Danai Muhammadi has been found guilty of murdering his estranged wife, their young son and his father-in-law in an arson attack.
The 24-year-old was fuelled by "spite, anger and resentment" when he killed Melissa Crook, 20, and their 15-month-old son Noah by torching the house in Chatham Hill, Chatham, Kent following the collapse of their marriage.
Mrs Crook's father Mark Crook, 49, was left critically ill with severe burns in hospital following the fire just before 2.30am on September 10 last year and he died six days later.
Muhammadi and his friend, bouncer Farhad Mahmud, 35, squirted petrol through the letter box using a garden spray container, leading to fire breaking out at the base of the stairs. Mahmud was also found guilty of three counts of murder.
The two men showed no emotion as they learned they faced life behind bars.
As the sentence was read out a family member shouted "good".
Muhammadi's new girlfriend, jobless Emma Smith, 21, was cleared of three counts of murder and two counts of attempted murder but convicted of three counts of manslaughter after a six-week trial at Maidstone Crown Court.
Muhammadi and Mahmud were also found guilty of two counts of attempted murder.
In the public gallery, survivors Amanda and Bohdan Crook shook visibly and hugged each other as the jury foreman read out the verdicts in front of a packed courtroom.
Speaking after the case, Amanda Crook said: "The verdict today is not a cause for celebration for us, the family, but we are relieved that we have at least received justice.
"The evil people convicted today are now deprived of their liberty, and justly so.
"However, no sentence they received could bring back the loved ones they took from us."
BITTERNESS AND JEALOUSY
Prosecutors said the arson was a "wicked attack" which had been well planned following the breakdown of the marriage between Iraqi-born Muhammadi and Mrs Crook.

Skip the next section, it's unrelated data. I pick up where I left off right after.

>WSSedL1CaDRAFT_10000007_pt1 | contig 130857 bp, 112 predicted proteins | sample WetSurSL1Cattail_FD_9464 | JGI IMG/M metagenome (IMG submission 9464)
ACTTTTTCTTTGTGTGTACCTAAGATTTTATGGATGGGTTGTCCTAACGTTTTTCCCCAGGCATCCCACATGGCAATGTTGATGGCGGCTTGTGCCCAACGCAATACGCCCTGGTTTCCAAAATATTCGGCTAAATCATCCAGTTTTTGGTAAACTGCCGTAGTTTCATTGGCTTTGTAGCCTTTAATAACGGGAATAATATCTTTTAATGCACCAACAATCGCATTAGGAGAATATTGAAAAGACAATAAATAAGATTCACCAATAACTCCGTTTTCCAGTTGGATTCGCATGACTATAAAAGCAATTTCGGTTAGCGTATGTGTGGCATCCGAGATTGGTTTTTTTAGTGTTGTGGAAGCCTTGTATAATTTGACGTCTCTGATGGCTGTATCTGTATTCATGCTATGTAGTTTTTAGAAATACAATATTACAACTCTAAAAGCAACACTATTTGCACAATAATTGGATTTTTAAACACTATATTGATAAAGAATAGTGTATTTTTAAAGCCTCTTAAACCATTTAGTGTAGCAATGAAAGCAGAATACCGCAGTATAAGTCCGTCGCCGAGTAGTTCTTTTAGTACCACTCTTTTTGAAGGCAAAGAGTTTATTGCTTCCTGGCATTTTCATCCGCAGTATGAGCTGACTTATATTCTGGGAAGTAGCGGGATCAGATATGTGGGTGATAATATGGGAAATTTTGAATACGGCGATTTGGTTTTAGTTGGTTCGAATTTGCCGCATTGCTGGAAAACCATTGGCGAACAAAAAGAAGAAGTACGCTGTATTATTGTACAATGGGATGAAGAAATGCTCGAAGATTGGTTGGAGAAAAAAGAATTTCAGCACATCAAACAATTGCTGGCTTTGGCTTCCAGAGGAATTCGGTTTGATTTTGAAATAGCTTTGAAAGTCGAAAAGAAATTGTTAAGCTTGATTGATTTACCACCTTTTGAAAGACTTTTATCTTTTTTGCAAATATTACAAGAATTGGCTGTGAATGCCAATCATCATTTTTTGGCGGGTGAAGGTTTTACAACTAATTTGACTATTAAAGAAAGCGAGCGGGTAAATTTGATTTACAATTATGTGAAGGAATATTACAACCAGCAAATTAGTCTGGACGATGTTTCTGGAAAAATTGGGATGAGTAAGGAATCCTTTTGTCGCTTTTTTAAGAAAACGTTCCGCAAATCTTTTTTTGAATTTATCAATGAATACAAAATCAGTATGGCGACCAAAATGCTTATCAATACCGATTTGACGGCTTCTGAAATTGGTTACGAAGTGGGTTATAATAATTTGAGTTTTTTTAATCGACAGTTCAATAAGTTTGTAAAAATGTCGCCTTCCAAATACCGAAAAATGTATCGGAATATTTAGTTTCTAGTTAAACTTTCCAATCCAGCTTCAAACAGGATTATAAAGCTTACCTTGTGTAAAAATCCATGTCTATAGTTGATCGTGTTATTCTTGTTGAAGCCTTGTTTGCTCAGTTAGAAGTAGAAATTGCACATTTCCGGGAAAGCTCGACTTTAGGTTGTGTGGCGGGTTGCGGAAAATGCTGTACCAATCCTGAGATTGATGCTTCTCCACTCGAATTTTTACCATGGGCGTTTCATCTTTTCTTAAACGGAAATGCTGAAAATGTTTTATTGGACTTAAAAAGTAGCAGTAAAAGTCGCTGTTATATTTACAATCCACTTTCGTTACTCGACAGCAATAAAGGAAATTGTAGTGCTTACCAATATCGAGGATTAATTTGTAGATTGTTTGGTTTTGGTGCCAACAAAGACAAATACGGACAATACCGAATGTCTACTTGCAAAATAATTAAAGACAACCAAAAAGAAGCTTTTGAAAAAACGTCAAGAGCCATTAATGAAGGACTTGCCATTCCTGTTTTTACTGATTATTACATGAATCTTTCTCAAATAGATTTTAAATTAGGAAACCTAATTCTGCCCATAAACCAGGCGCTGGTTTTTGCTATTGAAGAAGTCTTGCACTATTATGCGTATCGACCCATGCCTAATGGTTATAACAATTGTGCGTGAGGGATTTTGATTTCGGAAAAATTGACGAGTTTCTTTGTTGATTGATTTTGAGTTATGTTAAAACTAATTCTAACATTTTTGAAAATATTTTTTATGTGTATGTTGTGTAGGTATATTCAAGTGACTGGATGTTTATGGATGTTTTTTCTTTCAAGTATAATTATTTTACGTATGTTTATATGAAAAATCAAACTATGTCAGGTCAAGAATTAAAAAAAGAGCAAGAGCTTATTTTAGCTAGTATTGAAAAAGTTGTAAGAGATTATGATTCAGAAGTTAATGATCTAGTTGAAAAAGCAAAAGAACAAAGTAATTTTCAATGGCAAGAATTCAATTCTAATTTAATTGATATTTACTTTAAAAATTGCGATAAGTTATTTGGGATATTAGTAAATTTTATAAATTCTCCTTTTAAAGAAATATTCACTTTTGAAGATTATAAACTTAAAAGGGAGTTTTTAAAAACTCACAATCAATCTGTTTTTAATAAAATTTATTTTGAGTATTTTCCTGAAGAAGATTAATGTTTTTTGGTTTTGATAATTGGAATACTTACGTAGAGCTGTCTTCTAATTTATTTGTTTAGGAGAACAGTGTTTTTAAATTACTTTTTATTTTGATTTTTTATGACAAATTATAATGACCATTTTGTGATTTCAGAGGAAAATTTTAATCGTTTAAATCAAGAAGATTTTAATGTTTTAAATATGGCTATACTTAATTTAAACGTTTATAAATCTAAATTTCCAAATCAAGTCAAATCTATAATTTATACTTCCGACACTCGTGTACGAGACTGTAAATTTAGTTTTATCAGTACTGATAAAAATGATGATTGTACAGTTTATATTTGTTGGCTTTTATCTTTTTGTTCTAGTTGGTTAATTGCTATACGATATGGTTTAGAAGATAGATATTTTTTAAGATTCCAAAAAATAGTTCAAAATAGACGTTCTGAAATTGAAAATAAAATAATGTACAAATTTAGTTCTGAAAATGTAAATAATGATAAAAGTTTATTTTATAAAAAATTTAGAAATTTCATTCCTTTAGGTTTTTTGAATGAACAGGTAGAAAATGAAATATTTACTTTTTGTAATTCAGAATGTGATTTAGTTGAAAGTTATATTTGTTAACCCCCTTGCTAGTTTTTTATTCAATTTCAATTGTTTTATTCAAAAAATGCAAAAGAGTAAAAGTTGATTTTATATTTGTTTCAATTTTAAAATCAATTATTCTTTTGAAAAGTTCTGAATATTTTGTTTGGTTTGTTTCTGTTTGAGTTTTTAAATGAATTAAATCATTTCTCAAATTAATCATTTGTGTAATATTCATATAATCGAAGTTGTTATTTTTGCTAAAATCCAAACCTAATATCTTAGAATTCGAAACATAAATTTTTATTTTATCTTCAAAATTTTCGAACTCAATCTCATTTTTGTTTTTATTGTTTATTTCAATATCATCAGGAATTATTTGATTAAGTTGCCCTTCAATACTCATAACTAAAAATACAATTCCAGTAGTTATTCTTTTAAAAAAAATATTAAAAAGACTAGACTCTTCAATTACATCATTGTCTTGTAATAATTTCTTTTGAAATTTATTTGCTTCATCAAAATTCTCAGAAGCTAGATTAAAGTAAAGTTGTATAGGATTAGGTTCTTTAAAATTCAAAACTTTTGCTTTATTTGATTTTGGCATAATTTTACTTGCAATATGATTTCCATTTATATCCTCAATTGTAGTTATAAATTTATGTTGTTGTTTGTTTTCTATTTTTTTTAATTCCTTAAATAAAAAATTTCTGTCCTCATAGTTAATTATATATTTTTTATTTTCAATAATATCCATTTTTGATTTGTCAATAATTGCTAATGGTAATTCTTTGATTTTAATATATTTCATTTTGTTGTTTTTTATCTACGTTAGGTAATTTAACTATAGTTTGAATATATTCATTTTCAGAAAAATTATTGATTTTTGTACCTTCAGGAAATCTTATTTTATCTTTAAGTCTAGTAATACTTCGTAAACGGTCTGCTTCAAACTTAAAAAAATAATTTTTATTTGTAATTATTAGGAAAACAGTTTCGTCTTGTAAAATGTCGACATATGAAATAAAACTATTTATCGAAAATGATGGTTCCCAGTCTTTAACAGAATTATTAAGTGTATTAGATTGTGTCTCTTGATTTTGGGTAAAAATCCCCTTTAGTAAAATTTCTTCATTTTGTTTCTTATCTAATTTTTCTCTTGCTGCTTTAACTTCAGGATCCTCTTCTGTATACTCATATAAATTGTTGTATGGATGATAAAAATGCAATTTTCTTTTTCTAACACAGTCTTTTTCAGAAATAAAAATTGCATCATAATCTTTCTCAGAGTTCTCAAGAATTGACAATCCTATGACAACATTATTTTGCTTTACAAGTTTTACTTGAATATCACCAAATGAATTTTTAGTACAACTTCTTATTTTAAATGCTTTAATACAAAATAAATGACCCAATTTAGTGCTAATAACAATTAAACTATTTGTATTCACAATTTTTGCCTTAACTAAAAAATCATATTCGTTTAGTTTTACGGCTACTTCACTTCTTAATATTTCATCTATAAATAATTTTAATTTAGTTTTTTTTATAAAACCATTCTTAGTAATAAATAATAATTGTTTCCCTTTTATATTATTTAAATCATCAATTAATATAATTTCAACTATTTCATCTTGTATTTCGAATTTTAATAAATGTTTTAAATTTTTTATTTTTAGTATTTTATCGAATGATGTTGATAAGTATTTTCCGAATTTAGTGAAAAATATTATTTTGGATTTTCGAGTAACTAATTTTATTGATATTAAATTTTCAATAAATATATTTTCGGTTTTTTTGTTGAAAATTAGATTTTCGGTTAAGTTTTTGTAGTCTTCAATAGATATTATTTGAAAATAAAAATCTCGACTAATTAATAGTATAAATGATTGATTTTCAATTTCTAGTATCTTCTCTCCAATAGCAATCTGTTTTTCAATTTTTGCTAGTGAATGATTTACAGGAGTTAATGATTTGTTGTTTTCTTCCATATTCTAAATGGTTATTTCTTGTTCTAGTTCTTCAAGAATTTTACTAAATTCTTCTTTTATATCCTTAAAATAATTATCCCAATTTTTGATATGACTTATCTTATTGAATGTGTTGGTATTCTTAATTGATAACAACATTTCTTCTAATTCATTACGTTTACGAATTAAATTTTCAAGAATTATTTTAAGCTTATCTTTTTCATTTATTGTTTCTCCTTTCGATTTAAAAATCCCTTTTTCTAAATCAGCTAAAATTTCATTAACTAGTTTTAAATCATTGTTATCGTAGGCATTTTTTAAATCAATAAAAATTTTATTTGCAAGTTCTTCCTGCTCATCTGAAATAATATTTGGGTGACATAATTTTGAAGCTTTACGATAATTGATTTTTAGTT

Six months earlier, she decided to move out of their home in Coventry after Muhammadi slapped her around the face after she refused to have sex with him one night.
She returned to her parents' home in Chatham with her son, while Muhammadi, of Britannia Street, Coventry, started a relationship with Smith.
However Smith became resentful of her new partner's attempts to patch up his marriage with Mrs Crook, jurors heard.
A series of angry text messages were exchanged between Smith, of Barley Lea, Stoke Aldermoor, Coventry, and Mrs Crook in the days and weeks leading up to the arson, in which Smith taunted her love rival.
She mocked Mrs Crook about her size, for being "boring" in the bedroom and added: "Enjoy your life with no husband, no house...no money, you gold-digger."
Muhammadi travelled from Coventry to Kent with Smith late on September 9, after loading the spray container in the boot of his Renault Megane, and headed to Mahmud's flat in Fernhill Road, Maidstone.
The couple let themselves into his home and partied while Mahmud finished a shift as a doorman at a local nightclub. Within half an hour of returning home, Mahmud and Muhammadi left in the Megane, leaving Smith behind in the flat.
CCTV images, automatic number plate recognition (ANPR) and mobile phone cell site recordings helped place their movements over the next 45 minutes.
At 2.03am, the Megane was caught at a Texaco garage in Chatham where more than £15 worth of petrol was poured into two containers, including the garden sprayer.
Minutes later, the fire was set. Petrol was sprayed about four feet into the three-bedroom terraced house through the letterbox before flames ignited at the base of the stairs.
The position of the fire left no means of escape for Mrs Crook, her mother Amanda, brother Bohdan, father Mark and her 15-month-old son by Muhammadi, Noah.
Mahmud telephoned Smith, who by this time was still at his flat in Maidstone. Seconds after that call finished, she dialled 999 from a pre-paid mobile phone reporting that she had spotted a house on fire.
Moments after she ended that call, she telephoned Muhammadi for 23 seconds, long enough to tell him that she had done what she had been asked to do, according to prosecutors.
'I WATCHED THE WINDOWS MELT'
As the fire ripped through the building, Bohdan jumped out of a front bedroom window, causing fractures to his feet and hands. He then tried to brave the flames and reach his mother inside but she eventually managed to escape.
Meanwhile, Mrs Crook collapsed in an upstairs bedroom and she was found dead by firefighters lying with her young son who was wrapped in a quilt.
Her heavily-built father tried to flee but he was caught by a fireball which erupted as he tried to escape through an upstairs window on to a flat roof outside. He died in hospital six days later.
His widow told the court: "I stood and watched him burn. I saw the windows melt. As Mark came through the window, there was a fireball which blew the windows out and engulfed him.